Painters compete during a facsimile match in Dafen Village, Shenzhen City, south China’s Guangdong Province, Thursday, May 18, 2006. More than 110 contestants make facsimile of portrait or scenery oil painting in the timed game held in the village which is famous for its oil painting facsimile industry. (AP Photo / Xinhua, Feng Ming)
The last part of the previous class did refer to two different models (IDEO and the traditional Italian manufacturing cluster). Two different ways to make things with a number of similarities as well as differences.
Before to proceed on with a new family of relations (the big group for the big group) it can be useful to underline a substantial (cultural) difference quite important in order to understand the “how” of a big group of people active in design work.
If we observe the way of functioning of an Italian (Latin) family and we compare it to a Chinese or American one, we see a lot of similarities. The network of relations between these different families is more less similar. Of course there are some differences, but the structural part is pretty much the same (up to a certain degree).
If we move our observation from a family to a bigger system (let’s say a mid-size company), we start to have a lot of structural differences. A Latin (or Chinese) company works in a very different way from an Anglo-Saxon (or Japanese) one.
We are not saying anything new if we note that in countries like Italy, the typical mechanism of the family relations is used regardless of the size of the production system (perhaps, it is no longer a question of family relations, anyway there is a blind faith in the system of “relations). In other words, regardless of the size “relations” are always preferred to “processes”.
The system of “relations” has some clear and given advantages to the world of “processes”.
First of all, it is fast. Without having to take long and laborious procedures of selection, I simply ask a trustworthy person to recommend me a third person of his choice/trust, in a potentially infinite chain: each person in the chain takes his own responsibilities and cash favors upon the relevance of his contribution.
At the opposite, the system based on an absolute respect to “process” pays for a certain slow start, repaid later by the increased quality of the overall results. The tendency to generate nepotism is obviously greater in the system of relations, which indeed is founded upon them.
If the goal is to have the best coffee bar in town, the relational system is generally excellent. At the opposite, if you want to launch Starbucks Coffee or McDonald’s or you want to go to the Moon, the relational system calls for all kind of disasters. For an Italian mind, a very noble goal is to set up a business able to make the best car (or motorcycle or coffee or Barolo or focaccia) in the world.. Conversely, also an American can point to excellence, but rarely separates it from the “quantitative” parameters (what’s the purpose to make the best hot-dog in the world if we sell only 10 pieces per year?).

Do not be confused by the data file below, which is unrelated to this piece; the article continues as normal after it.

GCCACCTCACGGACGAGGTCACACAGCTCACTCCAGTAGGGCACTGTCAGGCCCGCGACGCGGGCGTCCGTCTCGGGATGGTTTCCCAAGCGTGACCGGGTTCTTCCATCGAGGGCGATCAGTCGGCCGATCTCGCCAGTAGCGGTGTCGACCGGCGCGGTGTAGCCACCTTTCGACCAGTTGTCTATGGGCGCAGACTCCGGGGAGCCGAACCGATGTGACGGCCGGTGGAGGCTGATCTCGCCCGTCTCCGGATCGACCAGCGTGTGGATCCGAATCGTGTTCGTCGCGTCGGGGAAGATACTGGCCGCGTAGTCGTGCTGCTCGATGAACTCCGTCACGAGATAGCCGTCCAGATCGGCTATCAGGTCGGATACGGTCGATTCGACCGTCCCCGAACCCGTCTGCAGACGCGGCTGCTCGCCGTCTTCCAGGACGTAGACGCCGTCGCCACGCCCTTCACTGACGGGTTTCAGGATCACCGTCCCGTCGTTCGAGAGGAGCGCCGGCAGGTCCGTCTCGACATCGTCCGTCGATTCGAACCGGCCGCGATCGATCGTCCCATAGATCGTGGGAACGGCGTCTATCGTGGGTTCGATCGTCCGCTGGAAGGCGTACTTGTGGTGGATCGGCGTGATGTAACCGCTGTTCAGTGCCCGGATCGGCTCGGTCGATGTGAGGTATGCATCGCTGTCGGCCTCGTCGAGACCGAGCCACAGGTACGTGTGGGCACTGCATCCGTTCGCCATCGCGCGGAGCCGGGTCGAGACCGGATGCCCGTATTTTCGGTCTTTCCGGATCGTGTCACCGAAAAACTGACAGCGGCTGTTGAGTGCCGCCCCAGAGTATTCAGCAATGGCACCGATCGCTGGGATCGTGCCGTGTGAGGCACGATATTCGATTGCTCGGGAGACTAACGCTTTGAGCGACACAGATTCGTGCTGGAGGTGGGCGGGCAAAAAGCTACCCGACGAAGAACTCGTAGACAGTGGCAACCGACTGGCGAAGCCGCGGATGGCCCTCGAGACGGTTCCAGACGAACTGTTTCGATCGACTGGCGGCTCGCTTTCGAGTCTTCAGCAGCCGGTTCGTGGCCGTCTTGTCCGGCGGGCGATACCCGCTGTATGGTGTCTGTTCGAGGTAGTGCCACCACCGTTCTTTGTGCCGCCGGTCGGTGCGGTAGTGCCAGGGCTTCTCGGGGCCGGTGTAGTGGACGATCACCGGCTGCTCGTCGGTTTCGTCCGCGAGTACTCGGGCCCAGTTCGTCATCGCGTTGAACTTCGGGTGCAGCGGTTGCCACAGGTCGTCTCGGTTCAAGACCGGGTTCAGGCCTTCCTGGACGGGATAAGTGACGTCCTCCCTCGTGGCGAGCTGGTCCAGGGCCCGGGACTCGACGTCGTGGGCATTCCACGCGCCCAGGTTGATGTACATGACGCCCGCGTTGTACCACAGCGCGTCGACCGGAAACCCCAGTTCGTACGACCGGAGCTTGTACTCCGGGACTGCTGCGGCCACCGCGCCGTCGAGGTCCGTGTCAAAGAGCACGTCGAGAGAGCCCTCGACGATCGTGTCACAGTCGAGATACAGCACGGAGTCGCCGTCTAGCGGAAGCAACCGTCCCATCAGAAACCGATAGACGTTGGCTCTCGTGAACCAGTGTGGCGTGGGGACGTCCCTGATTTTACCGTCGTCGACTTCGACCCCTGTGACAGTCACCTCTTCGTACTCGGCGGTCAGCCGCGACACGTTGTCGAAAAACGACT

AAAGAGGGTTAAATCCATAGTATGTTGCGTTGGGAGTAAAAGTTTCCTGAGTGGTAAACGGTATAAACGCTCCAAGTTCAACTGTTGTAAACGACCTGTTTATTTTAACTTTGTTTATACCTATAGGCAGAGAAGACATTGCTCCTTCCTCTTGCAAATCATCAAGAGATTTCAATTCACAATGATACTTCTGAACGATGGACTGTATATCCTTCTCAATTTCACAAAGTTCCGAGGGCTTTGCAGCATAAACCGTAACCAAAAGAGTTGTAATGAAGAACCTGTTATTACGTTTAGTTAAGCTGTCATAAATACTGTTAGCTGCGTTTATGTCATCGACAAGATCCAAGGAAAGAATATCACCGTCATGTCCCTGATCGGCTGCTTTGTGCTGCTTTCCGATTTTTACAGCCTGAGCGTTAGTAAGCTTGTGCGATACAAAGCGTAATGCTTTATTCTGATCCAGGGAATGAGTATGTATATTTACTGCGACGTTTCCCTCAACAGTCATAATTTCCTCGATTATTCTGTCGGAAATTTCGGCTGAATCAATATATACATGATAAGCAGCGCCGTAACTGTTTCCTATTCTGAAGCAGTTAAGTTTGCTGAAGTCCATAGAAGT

Ducati Sport, 1974 (One of the first Ducati V twin models for which they are famous. 90º cylinders for good balance).
In some countries (cultures), “quality” rules in absolute terms. In other contries (cultures) you cannot address “quality” detaching it from “quantity”.
Advertising page for Toyota Corolla (1970)
For a designer is worth to analyze this opposition and to check how other the various methods of production work.
How do they work in China, what are the differences with India, continental Europe, England, Scandinavia, and so on. Here we are in a crucial moment because we are entering the realm of culture. Some of us think upon a Jewish model, other have a deep Catholic DNA (even if they don’t go to church), and so on.
In this extent the typical commercial (and existential) relation between an Italian and a Jew is rendered in a sharp way in “The Godfather” (part 2). Mike Corleone receives an interesting suggestion from his father (don Vito): “Do business with the Jews, but do not trust the Jews”. Beyond the relations between the Italian Mafia and Jewish one (which operate in the same exact way) it is interesting to spend few notes on cultural stereotypes.
This fact that stereotypes are unacceptable and gross simplifications is actually another stereotype. Let’s say that stereotypes are 65/75% true. Then it is up to you to decide if you experience the world in terms of speed rather than accuracy (we suggest at this point to add a third – relational – factor, selecting your attitude from case to case. Also, is quite important to make a selection in which stereotypes you use…
In terms of design based on cultural DNA, another very interesting project to see is the so-called “Dabbawalla” (used in Mumbai).